Zanzibar was the spice capital of the world back in the days and is still one of the largest spice producers today. It’s called the “Spice Island” for a reason. There are many tours you can do around Stone Town that will take you around one of these spice plantations.
I’d highly recommend one of these trips just because I doubt most of you actually know how the cinnamon in your spice cabinet actually comes to be. I see many spices ground up and packed neatly in a jar but never stopped to think where does this stuff come from? It’s not the same as seeing a fruit or vegetable because that is how it’s going to look when it’s grown, and when it’s eaten. However, doing one of these tours will answer all your questions and you’ll be able to answer these questions.
In addition, make sure to read my comprehensive guide on traveling Zanzibar if you are planning to visit!
What is a spice tour?
A spice tour in Zanzibar is probably the most popular tour on the island. It’s a simple, no stress, 3 hour tour that will take you to the spice plantations in the Masingini Forest.
The tour entails a guide taking you around the spice farm. They teach you about all the different spices and fruits that are grown on Zanzibar. At the end, you can taste a variety of different fruits and spices.
This might not sound as exciting to some but for someone who loves learning about where things come from, this was a fascinating tour to me.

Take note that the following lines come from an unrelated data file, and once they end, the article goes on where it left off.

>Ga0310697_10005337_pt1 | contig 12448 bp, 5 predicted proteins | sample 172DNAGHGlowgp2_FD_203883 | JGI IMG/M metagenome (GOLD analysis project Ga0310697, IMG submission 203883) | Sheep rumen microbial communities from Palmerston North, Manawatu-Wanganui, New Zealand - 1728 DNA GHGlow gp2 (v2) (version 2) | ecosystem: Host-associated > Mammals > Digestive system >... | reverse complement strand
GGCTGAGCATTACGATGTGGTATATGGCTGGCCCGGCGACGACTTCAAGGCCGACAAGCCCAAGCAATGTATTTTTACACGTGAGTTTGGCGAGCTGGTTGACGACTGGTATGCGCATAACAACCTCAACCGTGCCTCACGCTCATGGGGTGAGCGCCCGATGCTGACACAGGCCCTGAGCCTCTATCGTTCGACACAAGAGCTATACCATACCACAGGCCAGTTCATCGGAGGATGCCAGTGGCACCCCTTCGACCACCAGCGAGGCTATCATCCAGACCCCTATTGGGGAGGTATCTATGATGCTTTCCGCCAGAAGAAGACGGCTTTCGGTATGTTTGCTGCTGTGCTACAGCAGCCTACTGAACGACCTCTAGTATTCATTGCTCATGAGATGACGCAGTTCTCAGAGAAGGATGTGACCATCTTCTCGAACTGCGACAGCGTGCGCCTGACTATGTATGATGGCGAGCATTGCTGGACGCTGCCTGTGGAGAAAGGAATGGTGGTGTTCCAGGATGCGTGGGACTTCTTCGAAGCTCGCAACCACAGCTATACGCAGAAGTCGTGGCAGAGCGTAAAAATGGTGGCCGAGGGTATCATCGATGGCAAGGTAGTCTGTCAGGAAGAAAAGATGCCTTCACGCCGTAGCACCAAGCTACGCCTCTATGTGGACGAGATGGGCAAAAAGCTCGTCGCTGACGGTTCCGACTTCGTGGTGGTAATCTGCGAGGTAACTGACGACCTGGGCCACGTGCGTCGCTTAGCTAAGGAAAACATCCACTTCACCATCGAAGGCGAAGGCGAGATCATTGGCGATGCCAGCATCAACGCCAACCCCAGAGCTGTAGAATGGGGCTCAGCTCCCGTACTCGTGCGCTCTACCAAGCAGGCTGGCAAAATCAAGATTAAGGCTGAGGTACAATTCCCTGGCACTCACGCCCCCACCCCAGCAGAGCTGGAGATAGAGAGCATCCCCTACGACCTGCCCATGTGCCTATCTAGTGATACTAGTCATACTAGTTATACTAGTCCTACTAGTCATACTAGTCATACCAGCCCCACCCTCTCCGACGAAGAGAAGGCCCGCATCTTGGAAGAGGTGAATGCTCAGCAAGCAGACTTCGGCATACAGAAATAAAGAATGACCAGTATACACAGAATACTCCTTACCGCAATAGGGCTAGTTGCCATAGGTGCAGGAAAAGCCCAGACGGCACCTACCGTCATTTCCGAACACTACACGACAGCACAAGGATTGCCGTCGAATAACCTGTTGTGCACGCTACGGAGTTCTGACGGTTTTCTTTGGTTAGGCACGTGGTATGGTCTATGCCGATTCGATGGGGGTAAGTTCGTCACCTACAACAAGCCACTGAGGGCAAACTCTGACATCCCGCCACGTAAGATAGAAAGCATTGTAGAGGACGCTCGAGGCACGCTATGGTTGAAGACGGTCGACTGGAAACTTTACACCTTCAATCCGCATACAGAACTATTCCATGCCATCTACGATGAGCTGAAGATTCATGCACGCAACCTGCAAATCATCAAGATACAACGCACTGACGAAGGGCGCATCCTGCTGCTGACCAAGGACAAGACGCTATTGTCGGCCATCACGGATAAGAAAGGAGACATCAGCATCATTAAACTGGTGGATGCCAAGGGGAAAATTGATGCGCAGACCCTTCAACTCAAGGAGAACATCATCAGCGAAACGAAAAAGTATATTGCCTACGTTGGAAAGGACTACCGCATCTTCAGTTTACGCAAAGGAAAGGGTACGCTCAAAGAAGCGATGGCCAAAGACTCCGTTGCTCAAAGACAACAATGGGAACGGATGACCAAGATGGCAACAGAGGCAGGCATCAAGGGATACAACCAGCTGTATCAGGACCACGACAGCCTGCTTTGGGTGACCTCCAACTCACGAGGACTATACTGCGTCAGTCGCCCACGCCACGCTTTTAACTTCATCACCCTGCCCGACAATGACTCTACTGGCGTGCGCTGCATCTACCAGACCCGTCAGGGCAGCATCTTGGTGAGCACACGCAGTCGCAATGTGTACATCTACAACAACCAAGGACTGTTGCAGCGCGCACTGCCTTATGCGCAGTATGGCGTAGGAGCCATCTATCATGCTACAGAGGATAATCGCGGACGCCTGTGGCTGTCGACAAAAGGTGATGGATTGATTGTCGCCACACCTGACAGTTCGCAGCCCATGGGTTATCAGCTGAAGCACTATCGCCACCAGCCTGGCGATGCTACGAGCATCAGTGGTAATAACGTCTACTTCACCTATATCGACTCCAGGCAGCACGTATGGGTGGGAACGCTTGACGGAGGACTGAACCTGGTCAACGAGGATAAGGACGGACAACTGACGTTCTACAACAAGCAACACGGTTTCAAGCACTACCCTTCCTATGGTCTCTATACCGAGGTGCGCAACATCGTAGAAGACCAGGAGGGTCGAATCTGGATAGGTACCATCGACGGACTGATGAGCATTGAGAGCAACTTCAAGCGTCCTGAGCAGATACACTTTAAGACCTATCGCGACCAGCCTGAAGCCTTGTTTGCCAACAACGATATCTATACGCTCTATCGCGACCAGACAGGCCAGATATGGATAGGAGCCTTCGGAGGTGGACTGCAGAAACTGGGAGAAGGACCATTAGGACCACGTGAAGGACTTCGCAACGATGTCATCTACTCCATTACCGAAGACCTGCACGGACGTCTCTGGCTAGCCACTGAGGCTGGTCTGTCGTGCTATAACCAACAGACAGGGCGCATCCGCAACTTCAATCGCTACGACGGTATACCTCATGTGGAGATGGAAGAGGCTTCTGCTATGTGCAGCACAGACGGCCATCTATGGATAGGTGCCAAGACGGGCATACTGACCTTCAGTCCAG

Where are the spice farms in Zanzibar?
Zanzibar is one of the most fertile islands in the world and you will find that spices and fruits are grown all over. For the purpose of spice farms and spice tours, all of the big commercial farms are located in Masingini Forest just outside of Stone Town. This makes it an easy and quick half day trip from Stone Town.
As you approach, you’ll see many different spice farms next to each other.
The farm land that you will spend your tour on is not the actual farms for spices. These farms are small ones where they plant a little bit of everything for the purpose of tourism. The actual farms where the crops are grown to be exported are in the back away from people. This is why you’ll see bananas growing next to mangoes next to vanilla. This is clearly not how a normal farm would operate.
I guess tourism must bring just as much if not more money for these farms than actually exporting the spices.
Booking a spice tour
Spice tours are probably the most popular tour in Zanzibar. You will find numerous tour agencies in Stone Town selling trips to spice farms. As well, you will find no shortage of spice tour offerings in places like Nungwi or Paje either.
The typical price is $15. This includes transport from Stone Town, the tour itself, and food tasting.
The tour lasts roughly 2 hours depending on how big the group is. If you have your own transport, you are actually welcome to stay on the plantation as long as you want.
There are numerous spice farms on the island as you can expect. Each tour agency will work with a different spice farm but in reality, they are all pretty much the same. They all grow the same spices and fruits, with a similar tour structure.
I’ve been on two spice tours already and can say that they are all the same but all equally as interesting.
Is the spice tour worth it?
I’ve done many questionable touristy tours in my day but I must say that the spice tour in Zanzibar is 100% worth it.
If you find nature and geography interesting, a spice tour is an absolute must. What makes spice farms in Zanzibar interesting is their history and their all encompassing nature. Zanzibar has very arable land and was a hub for Arab traders in olden times. They brought spices and fruits from all over the world to grow in Zanzibar.
At any given spice farm, they grow something like 50 different spices and 20 different fruits. The guides will show you all these different things, explaining to you the process and history. I always found it fascinating to ask questions about where each spice comes from.